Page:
Until last week, the extent to which the New York Police Department uses a technology known as Stingray to collect data from cellphones wasn’t known. It was revealed, following a FOIL request by the New York Civil Liberties Union recently made public, that police used this device more than 1,000 times between 2008 and early 2015.
But for those concerned about privacy issues surrounding cellphone surveillance, the advice of experts is that there are a few ways to thwart the NYPD’s spyware.
The best option is to have a phone with a removable battery, because even with the phone turned off, the device can be read. With the battery out, police cannot track the phone. But if you have an iPhone, you’re not screwed, says Anthony Miller, of Spy Shops NYC on 34th Street.
“We sell portable Faraday enclosures called Starfish bags,” says Miller of a copper-lined pouch that blocks radio signals to work as a shielding system against surveillance. “They cut complete signal from the phone. It comes in different sizes. You can get them for iPads, iPhones, and other devices, and it’s one way of avoiding surveillance.”
Another New York City spy store owner says those worried about the implications of the NYPD’s use of such technology shouldn’t be. Bob Leonard, the owner of the Spy Store on West 4th Street, says police are “zoning in on the bad guys” and couldn’t care less about information intercepted from bystanders.
“Fuhgettaboutit,” says Leonard, who is a retired NYPD officer. “A lot of people are selling paranoia. Everybody wants protection, but what they don’t understand is that your information can be compromised no matter what you do.”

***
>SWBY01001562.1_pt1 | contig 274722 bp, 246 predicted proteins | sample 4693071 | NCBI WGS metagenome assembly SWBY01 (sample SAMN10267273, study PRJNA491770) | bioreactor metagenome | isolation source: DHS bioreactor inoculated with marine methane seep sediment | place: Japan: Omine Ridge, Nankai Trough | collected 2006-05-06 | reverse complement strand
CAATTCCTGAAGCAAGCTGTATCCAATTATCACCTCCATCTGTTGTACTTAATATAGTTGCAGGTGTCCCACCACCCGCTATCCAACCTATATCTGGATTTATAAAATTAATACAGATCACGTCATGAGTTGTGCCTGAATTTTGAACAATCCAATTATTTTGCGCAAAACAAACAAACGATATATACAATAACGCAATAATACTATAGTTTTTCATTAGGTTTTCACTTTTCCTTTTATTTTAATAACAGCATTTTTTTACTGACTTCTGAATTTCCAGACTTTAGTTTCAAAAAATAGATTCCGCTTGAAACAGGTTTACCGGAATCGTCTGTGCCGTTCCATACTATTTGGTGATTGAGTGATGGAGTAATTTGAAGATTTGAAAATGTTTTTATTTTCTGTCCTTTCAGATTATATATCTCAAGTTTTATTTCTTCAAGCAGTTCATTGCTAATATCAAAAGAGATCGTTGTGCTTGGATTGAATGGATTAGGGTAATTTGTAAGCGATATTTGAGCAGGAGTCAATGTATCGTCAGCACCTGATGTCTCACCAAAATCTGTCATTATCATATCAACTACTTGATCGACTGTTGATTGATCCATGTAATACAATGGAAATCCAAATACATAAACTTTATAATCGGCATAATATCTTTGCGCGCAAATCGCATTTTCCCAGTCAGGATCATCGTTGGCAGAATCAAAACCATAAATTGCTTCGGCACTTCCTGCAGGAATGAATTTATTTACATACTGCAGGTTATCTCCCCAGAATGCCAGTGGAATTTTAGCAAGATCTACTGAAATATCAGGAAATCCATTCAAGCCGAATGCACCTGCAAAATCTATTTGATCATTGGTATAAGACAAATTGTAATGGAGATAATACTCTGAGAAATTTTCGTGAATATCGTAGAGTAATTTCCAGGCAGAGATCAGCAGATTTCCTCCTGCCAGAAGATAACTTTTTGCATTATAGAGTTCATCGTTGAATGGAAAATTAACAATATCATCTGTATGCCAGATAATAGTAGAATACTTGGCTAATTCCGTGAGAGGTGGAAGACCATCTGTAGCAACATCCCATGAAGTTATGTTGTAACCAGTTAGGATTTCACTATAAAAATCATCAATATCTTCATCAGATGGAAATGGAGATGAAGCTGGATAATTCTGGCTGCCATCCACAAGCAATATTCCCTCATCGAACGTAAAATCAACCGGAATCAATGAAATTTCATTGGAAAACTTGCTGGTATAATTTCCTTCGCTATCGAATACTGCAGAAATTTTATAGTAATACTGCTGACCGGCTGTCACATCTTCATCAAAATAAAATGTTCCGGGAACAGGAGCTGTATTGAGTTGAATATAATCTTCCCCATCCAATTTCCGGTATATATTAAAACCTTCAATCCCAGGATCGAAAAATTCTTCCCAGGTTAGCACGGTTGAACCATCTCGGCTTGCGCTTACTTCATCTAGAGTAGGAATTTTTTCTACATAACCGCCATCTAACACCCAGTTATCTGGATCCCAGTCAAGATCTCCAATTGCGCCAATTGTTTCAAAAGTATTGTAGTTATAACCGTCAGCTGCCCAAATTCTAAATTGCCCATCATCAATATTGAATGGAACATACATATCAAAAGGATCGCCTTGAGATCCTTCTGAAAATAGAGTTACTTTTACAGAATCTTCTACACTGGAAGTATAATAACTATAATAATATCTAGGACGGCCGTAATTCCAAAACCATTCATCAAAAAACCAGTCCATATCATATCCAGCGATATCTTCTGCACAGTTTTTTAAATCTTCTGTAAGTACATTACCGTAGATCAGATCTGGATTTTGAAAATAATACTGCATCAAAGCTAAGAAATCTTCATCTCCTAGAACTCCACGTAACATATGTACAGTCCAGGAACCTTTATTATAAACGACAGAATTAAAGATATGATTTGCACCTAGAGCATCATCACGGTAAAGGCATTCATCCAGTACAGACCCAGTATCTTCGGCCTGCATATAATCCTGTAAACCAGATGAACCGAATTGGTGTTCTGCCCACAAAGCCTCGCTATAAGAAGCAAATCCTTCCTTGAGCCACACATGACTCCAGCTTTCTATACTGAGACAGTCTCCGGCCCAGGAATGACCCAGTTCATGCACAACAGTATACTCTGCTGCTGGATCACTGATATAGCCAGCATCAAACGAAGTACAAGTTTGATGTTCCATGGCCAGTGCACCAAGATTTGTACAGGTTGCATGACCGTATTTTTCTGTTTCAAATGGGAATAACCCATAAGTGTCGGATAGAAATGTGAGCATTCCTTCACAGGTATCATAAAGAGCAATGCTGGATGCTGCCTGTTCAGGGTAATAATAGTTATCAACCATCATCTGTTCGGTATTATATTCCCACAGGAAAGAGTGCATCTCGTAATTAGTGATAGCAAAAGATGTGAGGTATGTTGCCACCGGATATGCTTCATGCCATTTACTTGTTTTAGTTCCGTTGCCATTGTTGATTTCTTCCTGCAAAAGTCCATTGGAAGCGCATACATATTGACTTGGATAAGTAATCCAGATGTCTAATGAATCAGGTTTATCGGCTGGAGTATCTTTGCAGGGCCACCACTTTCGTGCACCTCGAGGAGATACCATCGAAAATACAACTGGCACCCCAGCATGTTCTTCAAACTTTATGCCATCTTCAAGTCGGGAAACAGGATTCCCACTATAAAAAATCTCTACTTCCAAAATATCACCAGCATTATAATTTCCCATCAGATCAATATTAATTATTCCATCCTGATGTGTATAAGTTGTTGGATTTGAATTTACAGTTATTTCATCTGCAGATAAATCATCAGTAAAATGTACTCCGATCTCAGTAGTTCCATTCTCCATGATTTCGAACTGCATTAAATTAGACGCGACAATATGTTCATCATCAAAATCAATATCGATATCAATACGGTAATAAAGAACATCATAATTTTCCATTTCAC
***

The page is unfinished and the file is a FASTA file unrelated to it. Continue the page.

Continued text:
The problem comes when the phone is in use. If you turn it on, the police can collect metadata, and perhaps more. For that, Leonard has a solution. But it’s expensive. “We also sell phones that can’t be tapped. They’re high-end phones and they’re expensive — $7,000 for a pair of them.”
The bigger issue is the police collecting our data to begin with, says Cindy Cohn, executive director of the Electronic Frontier Foundation, an organization that fights to keep the government out of Americans’ communications. “To me, you start with the proposition that there is something pretty wrong in our self-governing country when we don’t have any idea about the tools law enforcement is using that may implicate our rights.”
The way a Stingray works is by acting as a cell tower, intercepting signals from all devices nearby. It can tell where a cellphone is located and sometimes gather the phone numbers a citizen has been calling or texting. The NYCLU says the NYPD has been using Stingrays without a written policy and without securing warrants. It’s the first time the extent of this police spying has been made public.
“If carrying a cellphone means being exposed to military-grade surveillance equipment, then the privacy of nearly all New Yorkers is at risk,” said Donna Lieberman, executive director of the NYCLU. “Considering the NYPD’s troubling history of surveilling innocent people, it must at the very least establish strict privacy policies and obtain warrants prior to using intrusive equipment like Stingrays that can track people’s cellphones.”
In response, the NYPD issued a statement justifying its use of Stingrays, saying surveillance technology is used after establishing probable cause, consulting with a district attorney, and applying for a court order. “In rare instances, the NYPD may use this technology in emergency situations while we seek judicial approval. This would be in instances where the life or safety of someone is at risk,” the statement reads.
As unsettling as the deployment of spying devices by law enforcement might be to some people, it’s not news to others.
“It doesn’t surprise me,” says Steve Rambam, a private investigative expert. “It’s been known for years. I gave a talk in 2012 about the NYPD using Stingrays, speaking in front of 2,500 people at a conference in Manhattan.”
He adds that nobody should expect privacy in public spaces, period, let alone with cellphones.
“Does the NYPD gather massive and generally unknown amounts of data on anyone in New York? Yes. Is it wrong for them to do so? Absolutely not,” says Rambam. “The fact of the matter is if you’re walking down the street and I’m a law enforcement agency with a detective, I can have that detective follow you without a warrant. I’m legally permitted to do that — physically and electronically.”